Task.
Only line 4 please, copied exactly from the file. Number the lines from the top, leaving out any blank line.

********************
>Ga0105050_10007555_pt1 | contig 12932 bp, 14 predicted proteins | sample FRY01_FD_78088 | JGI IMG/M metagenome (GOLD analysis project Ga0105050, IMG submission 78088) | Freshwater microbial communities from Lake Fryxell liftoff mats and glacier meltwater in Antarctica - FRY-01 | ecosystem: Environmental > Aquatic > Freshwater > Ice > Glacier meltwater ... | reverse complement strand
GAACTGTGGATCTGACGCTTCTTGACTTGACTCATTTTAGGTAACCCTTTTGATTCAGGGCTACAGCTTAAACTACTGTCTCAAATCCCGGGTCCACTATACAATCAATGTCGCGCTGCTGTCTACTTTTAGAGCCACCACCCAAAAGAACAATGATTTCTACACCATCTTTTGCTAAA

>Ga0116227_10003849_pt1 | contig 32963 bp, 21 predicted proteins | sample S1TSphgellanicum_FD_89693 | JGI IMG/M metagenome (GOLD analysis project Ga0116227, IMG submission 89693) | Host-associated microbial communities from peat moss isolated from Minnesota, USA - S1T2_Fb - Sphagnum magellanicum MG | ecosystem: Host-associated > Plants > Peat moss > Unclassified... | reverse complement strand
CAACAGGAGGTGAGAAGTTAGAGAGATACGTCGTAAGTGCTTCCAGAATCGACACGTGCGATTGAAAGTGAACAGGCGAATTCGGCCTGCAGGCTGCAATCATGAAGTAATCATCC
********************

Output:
CAACAGGAGGTGAGAAGTTAGAGAGATACGTCGTAAGTGCTTCCAGAATCGACACGTGCGATTGAAAGTGAACAGGCGAATTCGGCCTGCAGGCTGCAATCATGAAGTAATCATCC